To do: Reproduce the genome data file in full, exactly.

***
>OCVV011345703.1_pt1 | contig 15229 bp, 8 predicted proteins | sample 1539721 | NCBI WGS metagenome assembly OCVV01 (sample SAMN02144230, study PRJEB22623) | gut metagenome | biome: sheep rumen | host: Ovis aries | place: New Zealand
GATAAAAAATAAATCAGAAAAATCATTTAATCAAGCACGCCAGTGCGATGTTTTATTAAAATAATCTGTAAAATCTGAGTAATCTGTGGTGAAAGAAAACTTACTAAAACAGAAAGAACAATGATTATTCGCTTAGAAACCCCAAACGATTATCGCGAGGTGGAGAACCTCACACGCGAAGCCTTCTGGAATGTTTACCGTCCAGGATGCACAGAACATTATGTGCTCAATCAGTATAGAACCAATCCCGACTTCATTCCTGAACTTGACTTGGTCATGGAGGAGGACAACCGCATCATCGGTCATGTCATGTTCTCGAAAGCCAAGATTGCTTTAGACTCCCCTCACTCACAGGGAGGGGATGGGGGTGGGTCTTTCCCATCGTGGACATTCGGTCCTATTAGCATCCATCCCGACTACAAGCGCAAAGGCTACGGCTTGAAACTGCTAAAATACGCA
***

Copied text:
>OCVV011345703.1_pt1 | contig 15229 bp, 8 predicted proteins | sample 1539721 | NCBI WGS metagenome assembly OCVV01 (sample SAMN02144230, study PRJEB22623) | gut metagenome | biome: sheep rumen | host: Ovis aries | place: New Zealand
GATAAAAAATAAATCAGAAAAATCATTTAATCAAGCACGCCAGTGCGATGTTTTATTAAAATAATCTGTAAAATCTGAGTAATCTGTGGTGAAAGAAAACTTACTAAAACAGAAAGAACAATGATTATTCGCTTAGAAACCCCAAACGATTATCGCGAGGTGGAGAACCTCACACGCGAAGCCTTCTGGAATGTTTACCGTCCAGGATGCACAGAACATTATGTGCTCAATCAGTATAGAACCAATCCCGACTTCATTCCTGAACTTGACTTGGTCATGGAGGAGGACAACCGCATCATCGGTCATGTCATGTTCTCGAAAGCCAAGATTGCTTTAGACTCCCCTCACTCACAGGGAGGGGATGGGGGTGGGTCTTTCCCATCGTGGACATTCGGTCCTATTAGCATCCATCCCGACTACAAGCGCAAAGGCTACGGCTTGAAACTGCTAAAATACGCA